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Fight for earnings tax repeal stymied… for now


JEFFERSON CITY, Mo. – The effort to repeal the earnings tax in St. Louis has encountered two false starts in as many days.

A House measure to repeal the tax from Rep. Kirk Mathews, R-Pacific, failed to get out of the General Laws Committee’s executive session Tuesday due to a lack of available votes, and Sen. Kurt Schaefer brought up his bill on the floor Monday evening and laid it back on the calendar after a few hours of debate.

With seven Republicans on the General Laws Committee, Caleb Jones, R-Columbia, the committee chair, needed six votes to get it onto the calendar for perfection. However, Rep. Kevin Engler, R-Farmington, has said he is not in favor of the legislation as it is written and Rep. Paul Curtman, R-Pacific, was late for the hearing, which was held in the South Gallery just minutes before the House was supposed to come to session.


Engler’s opposition to the bill stems from what he sees as an override of local control, which he opposes as a former mayor, and that the bill does not replace the current tax structures in St. Louis and Kansas City with a plan that does not strip them of their revenue.

Rep. Jeremy LaFaver, D-Kansas City, joked before the executive session that the bill, which he dubbed the “Restrict Our Freedom Act of 2016” and was an “anti-local, big government” bill.

The earnings tax has been a source of contention for the past week as measures to repeal it failed in Kansas City and St. Louis, the only two cities in the state that have taxes on income. The conservative billionaire political donor and activist Rex Sinquefield has funnelled millions to fight the earnings tax, and given the reduction in margin since the last vote five years ago, it is fair to say he is making progress.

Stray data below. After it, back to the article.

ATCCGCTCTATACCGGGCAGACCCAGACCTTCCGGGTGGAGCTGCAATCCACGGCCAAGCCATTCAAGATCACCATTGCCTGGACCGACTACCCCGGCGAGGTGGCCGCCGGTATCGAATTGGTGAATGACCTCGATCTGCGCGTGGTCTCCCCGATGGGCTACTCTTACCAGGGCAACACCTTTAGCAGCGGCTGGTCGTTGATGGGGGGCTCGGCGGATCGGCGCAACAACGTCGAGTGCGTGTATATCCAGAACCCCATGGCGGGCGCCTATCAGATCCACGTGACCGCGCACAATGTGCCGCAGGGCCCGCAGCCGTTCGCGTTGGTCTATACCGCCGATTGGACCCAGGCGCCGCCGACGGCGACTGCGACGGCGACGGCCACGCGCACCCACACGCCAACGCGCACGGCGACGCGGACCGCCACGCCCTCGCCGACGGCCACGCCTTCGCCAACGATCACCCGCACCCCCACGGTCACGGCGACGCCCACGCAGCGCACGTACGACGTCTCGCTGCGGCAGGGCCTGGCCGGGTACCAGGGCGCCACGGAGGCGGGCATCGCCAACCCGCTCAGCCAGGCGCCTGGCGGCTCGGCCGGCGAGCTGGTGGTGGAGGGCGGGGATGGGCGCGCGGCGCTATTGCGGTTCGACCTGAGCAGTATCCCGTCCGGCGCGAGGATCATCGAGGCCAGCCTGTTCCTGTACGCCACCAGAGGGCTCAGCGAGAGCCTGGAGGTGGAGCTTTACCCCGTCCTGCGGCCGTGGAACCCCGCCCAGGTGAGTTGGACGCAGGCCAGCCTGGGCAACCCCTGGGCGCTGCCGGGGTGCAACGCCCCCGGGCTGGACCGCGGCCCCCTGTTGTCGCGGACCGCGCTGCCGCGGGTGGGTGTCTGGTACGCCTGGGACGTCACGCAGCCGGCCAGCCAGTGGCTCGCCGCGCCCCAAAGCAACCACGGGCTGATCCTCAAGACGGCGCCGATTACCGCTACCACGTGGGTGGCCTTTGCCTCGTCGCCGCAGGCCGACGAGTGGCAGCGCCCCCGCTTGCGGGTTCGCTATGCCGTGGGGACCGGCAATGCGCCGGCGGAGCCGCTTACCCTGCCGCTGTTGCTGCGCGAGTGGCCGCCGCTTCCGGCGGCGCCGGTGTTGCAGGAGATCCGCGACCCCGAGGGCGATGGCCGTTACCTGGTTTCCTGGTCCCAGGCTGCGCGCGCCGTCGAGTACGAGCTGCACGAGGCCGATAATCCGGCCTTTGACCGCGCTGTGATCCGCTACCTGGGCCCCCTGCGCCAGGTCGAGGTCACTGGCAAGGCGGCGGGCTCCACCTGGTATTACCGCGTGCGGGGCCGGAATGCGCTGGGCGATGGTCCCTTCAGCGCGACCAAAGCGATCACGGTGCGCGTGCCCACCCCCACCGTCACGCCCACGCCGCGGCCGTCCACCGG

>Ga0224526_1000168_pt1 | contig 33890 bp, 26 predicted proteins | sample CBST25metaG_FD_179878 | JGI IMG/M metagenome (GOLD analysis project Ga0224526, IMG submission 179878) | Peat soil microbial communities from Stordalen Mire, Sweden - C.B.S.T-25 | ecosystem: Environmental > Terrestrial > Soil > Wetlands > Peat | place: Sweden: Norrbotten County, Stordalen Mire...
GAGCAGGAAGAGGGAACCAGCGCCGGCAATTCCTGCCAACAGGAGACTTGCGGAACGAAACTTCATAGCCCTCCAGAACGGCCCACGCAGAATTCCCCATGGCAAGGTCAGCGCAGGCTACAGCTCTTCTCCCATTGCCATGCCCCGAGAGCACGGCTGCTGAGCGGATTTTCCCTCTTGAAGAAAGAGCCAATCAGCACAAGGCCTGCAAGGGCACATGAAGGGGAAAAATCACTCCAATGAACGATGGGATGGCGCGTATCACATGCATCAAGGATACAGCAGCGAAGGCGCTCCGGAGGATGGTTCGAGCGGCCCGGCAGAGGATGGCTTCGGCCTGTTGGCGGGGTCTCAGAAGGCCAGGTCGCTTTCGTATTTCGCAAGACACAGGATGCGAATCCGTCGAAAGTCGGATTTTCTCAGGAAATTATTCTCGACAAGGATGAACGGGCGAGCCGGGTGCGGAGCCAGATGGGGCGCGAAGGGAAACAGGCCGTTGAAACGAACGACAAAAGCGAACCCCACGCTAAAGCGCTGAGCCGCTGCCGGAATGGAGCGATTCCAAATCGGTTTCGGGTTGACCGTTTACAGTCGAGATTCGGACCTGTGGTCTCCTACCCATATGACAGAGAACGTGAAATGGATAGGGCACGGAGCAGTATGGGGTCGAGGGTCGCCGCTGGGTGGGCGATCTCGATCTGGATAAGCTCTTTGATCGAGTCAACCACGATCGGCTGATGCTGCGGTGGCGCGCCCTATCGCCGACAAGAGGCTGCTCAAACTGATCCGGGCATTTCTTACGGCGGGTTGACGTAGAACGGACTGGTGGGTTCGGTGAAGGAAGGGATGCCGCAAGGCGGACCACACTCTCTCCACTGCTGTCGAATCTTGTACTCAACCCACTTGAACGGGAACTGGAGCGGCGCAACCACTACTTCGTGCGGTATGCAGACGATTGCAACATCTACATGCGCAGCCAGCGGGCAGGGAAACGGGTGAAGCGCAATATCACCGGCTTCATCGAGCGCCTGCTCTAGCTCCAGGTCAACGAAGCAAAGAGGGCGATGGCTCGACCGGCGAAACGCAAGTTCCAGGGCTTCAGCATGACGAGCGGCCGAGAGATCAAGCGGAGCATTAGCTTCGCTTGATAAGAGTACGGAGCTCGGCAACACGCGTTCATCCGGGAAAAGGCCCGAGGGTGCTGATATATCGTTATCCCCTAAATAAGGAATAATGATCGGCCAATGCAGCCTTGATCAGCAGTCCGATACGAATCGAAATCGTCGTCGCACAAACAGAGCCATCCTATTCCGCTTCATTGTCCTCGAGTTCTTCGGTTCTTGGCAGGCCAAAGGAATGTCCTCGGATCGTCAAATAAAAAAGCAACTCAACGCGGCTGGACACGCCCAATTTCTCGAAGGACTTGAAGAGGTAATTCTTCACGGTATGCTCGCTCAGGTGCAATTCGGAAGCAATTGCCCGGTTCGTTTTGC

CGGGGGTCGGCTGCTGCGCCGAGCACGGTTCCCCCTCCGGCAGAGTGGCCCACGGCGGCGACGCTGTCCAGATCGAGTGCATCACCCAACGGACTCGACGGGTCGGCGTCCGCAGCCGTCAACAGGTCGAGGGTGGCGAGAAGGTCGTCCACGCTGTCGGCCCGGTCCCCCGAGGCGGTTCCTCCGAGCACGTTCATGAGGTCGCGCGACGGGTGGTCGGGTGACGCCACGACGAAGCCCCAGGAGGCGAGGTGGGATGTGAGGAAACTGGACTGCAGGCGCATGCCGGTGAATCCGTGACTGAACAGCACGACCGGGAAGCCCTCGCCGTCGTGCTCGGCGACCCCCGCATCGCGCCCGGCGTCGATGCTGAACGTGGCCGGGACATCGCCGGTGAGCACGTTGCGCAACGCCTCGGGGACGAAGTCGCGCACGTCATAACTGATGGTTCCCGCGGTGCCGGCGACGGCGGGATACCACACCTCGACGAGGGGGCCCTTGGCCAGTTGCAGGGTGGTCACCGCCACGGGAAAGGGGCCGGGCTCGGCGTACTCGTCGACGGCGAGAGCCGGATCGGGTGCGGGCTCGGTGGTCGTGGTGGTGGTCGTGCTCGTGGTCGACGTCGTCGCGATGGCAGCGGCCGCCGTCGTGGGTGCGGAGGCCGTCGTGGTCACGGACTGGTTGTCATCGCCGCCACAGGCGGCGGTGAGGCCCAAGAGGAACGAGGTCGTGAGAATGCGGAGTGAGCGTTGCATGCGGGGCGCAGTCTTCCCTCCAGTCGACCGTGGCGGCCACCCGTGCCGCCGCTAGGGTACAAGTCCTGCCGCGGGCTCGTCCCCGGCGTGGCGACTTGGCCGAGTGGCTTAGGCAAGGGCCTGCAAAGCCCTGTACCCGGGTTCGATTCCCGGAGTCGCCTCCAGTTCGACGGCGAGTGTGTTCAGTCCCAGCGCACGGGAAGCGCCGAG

On the other side of the debate, officials from Kansas City and St. Louis both say the tax makes up anywhere from 30 to 40 percent of their revenue and a removal of the earnings tax would cause drastic cuts to services and first responders in the city.

In the Senate, Schaefer sparred with Sens. Jamilah Nasheed and Joe Keaveny, two St. louis Democrats over his own bill that is limited to St. Louis. He alleged that two-thirds of the population had left St. Louis in the last 50 years because of the one percent tax on income in the city.

“You don’t have to have a tax structure that is anomalous and doesn’t really exist anywhere else in the United States,” Schaefer said.

Other cities like New York, Portland, Detroit, Baltimore and many cities in Ohio have an earnings tax, earned income tax or some other kind of municipal tax on earnings, but the majority of cities in the U.S. do not.

Keaveny disagreed with Schaefer, saying it was not “the purview of the senator from Boone to tell the city of St. Louis how to tax its residents.”

The biggest eruption however came between Nasheed and Schaefer. Nasheed accused Schaefer of “carrying water” for Sinquefield due to a $750,000 donation Sinquefield made to Schaefer’s campaign for attorney general. Schaefer called her to order for her comments.

“That’s the kind of thing that is degenerating debate on this floor,” Schaefer said. “That’s the kind of dialogue that has to stop on this floor.”